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The Evolution of Joey Gallo: Part 1

Evaluating the Rangers Best Hitter

AP Photo/Richard W. Rodriguez

In the classic spy tale Our Man In Havana, Graham Greene writes:

In that moment, he began to realize the impossibility of explaining anything to a man with power

Surely, Greene was referring to those who have the ability to mold the world to their liking, using their nearly unlimited power to do as they please against their opponents. Similarly, our man in Arlington utilizes a 32-ounce chunk of Maple to inexorably wield unbridled power against his mound-dwelling opposition. Joey Gallo has been blessed with herculean strength, unconstrained by the genetics of us mere mortals. With this light-tower power, he is capable of doing this quite often:

Gallo broke out in 2019, producing 3.3 fWAR in just 70 games. He finally looked the part of the consensus top-10 overall prospect he had been rated as prior to the 2016 season. Let's take a look at some of the changes Gallo made to his swing to facilitate that 2019 breakout. Here, in a clip from 2018, you’ll see Gallo with an entirely different set-up than you saw in the two home runs above:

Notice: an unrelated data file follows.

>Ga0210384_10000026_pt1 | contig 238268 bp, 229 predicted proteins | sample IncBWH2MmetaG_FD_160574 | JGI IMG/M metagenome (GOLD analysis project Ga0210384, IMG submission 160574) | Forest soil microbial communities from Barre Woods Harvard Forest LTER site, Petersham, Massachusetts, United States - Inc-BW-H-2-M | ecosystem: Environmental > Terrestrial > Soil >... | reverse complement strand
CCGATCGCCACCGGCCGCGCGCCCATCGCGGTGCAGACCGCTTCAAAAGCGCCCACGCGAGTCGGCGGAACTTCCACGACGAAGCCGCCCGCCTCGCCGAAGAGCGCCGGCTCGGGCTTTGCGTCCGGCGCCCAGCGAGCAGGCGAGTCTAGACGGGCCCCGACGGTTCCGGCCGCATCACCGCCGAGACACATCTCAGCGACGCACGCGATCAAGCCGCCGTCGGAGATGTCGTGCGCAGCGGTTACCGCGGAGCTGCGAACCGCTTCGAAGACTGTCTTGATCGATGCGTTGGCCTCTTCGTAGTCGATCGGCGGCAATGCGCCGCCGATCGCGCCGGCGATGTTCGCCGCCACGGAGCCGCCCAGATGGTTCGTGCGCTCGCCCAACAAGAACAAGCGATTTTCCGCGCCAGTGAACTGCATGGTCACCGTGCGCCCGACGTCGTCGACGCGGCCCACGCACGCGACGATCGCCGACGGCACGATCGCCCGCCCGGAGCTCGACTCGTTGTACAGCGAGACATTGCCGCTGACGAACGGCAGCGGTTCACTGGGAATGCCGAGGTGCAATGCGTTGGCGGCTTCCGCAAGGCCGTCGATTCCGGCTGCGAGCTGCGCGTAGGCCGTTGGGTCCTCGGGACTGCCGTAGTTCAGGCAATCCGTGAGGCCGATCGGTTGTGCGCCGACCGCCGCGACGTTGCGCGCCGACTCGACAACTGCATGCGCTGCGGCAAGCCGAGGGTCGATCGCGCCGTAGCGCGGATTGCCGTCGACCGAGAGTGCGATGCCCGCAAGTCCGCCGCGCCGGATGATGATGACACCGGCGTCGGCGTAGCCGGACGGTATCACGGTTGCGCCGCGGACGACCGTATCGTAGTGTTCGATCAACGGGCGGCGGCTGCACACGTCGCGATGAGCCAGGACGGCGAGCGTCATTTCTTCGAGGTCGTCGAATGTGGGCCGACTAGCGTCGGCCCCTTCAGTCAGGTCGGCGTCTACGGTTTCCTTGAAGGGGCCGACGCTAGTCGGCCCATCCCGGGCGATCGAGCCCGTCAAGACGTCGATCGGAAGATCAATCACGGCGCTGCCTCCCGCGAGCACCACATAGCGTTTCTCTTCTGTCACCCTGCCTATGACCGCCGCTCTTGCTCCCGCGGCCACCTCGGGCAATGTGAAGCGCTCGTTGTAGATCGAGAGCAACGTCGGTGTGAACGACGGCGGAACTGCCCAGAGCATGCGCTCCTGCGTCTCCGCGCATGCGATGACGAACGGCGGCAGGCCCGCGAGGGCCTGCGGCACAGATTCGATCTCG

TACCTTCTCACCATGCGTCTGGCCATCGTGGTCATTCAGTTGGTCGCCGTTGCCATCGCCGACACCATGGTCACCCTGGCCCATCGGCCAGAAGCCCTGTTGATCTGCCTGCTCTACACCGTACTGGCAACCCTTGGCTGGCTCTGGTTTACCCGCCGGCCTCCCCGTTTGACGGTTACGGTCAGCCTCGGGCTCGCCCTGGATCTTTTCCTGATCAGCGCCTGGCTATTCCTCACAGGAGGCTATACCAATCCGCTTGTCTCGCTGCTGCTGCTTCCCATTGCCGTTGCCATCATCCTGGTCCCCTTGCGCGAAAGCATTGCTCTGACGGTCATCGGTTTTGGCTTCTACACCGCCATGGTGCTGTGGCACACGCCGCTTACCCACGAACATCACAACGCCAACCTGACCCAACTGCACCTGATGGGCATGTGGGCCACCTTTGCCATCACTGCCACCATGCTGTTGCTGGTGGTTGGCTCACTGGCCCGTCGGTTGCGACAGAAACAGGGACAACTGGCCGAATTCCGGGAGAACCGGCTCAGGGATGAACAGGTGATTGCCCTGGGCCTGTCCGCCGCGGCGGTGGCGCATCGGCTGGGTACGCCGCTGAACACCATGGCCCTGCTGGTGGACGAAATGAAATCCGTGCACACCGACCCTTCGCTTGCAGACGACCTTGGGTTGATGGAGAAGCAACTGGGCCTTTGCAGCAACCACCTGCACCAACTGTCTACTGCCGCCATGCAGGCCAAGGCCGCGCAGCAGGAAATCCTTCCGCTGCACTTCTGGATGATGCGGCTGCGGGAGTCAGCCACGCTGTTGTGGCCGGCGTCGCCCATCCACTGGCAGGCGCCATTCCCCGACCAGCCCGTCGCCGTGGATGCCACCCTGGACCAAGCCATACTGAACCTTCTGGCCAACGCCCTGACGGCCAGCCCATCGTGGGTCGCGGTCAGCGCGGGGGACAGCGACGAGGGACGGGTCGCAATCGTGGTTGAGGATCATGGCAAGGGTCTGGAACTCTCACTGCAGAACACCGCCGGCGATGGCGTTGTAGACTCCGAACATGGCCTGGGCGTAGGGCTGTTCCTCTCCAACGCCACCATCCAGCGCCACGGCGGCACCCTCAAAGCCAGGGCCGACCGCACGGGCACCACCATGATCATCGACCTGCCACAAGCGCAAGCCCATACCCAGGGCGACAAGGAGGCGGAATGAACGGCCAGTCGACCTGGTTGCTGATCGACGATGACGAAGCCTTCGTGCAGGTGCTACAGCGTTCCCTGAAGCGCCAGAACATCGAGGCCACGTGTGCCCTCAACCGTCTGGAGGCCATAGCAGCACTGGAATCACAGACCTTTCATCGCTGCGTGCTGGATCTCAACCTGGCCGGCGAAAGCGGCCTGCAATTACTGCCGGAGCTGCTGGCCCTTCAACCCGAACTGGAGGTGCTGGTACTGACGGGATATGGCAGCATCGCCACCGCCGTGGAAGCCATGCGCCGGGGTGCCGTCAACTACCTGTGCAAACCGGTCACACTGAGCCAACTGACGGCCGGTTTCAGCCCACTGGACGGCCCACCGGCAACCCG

You might be asking yourself what’s the big deal? After all, each of the plate appearances we've seen ended in a home run. Maybe you just don’t see much difference between Gallo’s swing in 2018 and 2019. Regardless, I’ll show you several key changes that Gallo pursued from 2018 to 2019.

In this initial alteration, Gallo shortened his swing’s motion and simplified his swing’s timing by moving his right foot inward. In doing so, he’s better prepared to catch up to fastballs, while also improving his ability to slow his kinetic chain to adjust to off-speed pitches. In closing up his stance, Gallo is also increasing the amount of time he keeps his front shoulder tucked in. In a measure that optimizes his swing’s efficiency, this action allows him to keep the bat head through his hitting zone as long as possible. The next group of changes is reflected below.